Learn how to manage the discomforts that come when you're expecting a baby.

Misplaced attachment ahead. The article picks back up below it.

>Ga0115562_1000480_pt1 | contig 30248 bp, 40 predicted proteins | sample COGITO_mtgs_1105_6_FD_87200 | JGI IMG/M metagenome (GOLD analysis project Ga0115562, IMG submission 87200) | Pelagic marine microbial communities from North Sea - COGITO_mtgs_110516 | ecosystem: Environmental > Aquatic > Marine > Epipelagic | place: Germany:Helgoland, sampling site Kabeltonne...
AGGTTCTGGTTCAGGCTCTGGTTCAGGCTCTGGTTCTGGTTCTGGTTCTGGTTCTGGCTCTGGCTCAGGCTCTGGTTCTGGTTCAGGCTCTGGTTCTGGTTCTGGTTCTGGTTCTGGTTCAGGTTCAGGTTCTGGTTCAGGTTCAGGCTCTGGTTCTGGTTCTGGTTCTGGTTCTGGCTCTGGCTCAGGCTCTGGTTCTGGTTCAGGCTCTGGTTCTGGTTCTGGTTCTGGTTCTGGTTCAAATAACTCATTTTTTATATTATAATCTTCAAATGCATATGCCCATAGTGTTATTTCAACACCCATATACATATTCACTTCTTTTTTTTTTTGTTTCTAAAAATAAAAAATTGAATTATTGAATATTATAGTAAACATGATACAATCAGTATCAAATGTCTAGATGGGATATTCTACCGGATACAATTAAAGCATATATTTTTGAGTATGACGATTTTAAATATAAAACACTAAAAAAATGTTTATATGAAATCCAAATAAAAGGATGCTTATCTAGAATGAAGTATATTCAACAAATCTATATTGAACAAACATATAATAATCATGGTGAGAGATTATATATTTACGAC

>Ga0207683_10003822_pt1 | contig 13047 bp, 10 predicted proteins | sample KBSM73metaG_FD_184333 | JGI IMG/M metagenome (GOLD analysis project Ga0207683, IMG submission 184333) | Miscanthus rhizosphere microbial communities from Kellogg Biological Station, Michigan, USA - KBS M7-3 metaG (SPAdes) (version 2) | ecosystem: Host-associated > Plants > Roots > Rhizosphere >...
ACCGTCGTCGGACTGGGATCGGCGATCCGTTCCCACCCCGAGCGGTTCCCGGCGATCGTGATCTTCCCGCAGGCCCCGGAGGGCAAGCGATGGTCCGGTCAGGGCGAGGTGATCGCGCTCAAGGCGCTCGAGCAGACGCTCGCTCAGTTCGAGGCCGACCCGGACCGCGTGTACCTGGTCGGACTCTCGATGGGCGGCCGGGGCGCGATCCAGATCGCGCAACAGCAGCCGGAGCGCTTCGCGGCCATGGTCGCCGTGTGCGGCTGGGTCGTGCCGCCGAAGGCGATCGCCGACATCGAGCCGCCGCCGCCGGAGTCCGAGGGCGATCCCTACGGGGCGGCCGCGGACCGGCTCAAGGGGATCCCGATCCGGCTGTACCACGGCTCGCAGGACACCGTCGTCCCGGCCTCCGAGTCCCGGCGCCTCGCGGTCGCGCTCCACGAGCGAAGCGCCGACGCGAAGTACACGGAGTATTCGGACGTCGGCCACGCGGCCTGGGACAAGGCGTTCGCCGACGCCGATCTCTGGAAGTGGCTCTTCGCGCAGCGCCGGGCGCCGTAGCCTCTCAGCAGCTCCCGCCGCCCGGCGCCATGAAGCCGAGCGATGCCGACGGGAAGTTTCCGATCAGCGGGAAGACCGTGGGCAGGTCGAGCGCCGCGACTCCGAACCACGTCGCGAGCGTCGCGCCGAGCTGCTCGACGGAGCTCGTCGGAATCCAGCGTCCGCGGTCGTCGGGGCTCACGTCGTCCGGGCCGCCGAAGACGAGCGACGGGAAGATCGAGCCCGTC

-Pregnancy is a beautiful thing. But no one ever said it was easy. Lisa Leclezio should know. She's just a few days shy of her due date. -It sort of crescendos, you know, as you get closer to giving birth. It's not that one symptom or another, it's so horrible. It's the combination of all the symptoms. It's the fact that you're feeling eight or ten or twelve things all at once. -Women with child often endure a variety of uncomfortable symptoms, says OB-GYN, Dr. Suzanne LaJoie, starting with morning sickness. -Women usually experience that between 6 and 12 weeks of pregnancy. And not all of them would feel it in the morning. Sometimes, it's kind of like an all day, low level of nauseous feeling. And a lot of times, there's no vomiting involved at all. Some women don't get it at all, some women just have it in the morning. -I guess, on a scale of 1 to 10, 10 being the worst imaginable, I would probably call mine a 7. So, it was-- it was pretty strong. I'd be walking down the street with my husband and I'd have to like jump into a doorway, if you know what I mean. It wasn't pretty. -To help keep bouts of morning sickness at bay, avoid strong odors. Snack throughout the day to keep your belly from getting too hungry or too full. Try eating dry or salty foods. Exercise, get lots of rest, and avoid mixing drinks and solid foods. -Dr. LaJoie says to eat first thing in the morning. But then, wait about half an hour before having anything to drink to keep morning sickness from rearing its ugly head. -Another common symptom is swelling. -I started waking up with very, very painful wrists. My fingers start looking like-- start looking like sausages, I can't get my wedding band off. I managed to get my engagement ring off in like the fifth month. But this, forget it. They might have to cut it off of me by the time I give birth. -To lessen swelling, drink lots of water. Steer clear of salty foods, and if the swelling is in your feet, try to keep them elevated. Swelling in her hands caused Lisa to develop carpal tunnel syndrome, which should go away after she gives birth. -Fot the carpal tunnel, I found these gloves at the drugstore, called Smart Gloves. And it's sort of like a wrist brace, if you will. So, I wear that a few hours during the day. I also found it was helpful to ice my wrists a little bit. The ankle, which has been even worse than the wrists, I did put on an ankle brace. -Supporting a pregnant belly is a lot work. No wonder so many expectant mothers complain of back pain. Dr. LaJoie says there are a few things that may help. First, wear reasonable shoes. Exercise to strengthen your back muscles. Try sleeping on your side with a pillow between your knees. And if all else fails, see a licensed chiropractor or massage therapist. -For me, it was a combination of massage, like hot baths, hot compresses, acupuncture, and chiropractic. That seemed to help a little bit. -Another big complaint, heartburn. Keep your cool by not eating right before bed. Avoid foods you know will set it off, and treat heartburn with over-the-counter antacids like Tums or Zantac. -I have acid reflux. Out the [unk]. Oh, yeah. Oh, Mylanta. Mylanta. Three shots of Mylanta before you go to bed at night. I think there's so many pregnant women who live on Tums. Mine lives on Mylanta. I hope she's not a Mylanta addict when she comes out. -But Lisa says her real secret weapon is her sense of humor. -A good, healthy dose of perspective, and just taking a step back and being like, "You know what? I feel awful. This hurts, that hurts." But just laughing at it, like really having a great sense of humor about it. I think it really helps a lot, just realizing at the end of the day that-- oh, she just kicked-- that should be the worst thing that happens. -Call your doctor if you experience severe pain that won't go away, menstrual-like pain, or something just doesn't feel right. -Sometimes, it can be hard to tell, like is this preterm labor or is this just normal pregnancy stuff? I think if there's any question, let your health care provider kind of figure it out. You don't wanna take a chance. -Because in the end, it's all for a good cause. -I had doctors telling me I was never gonna get pregnant. So-- and we did, naturally. And it's been amazing. And the fact to the matter is any moment, any day, she's gonna be here. And it will all have been worth it.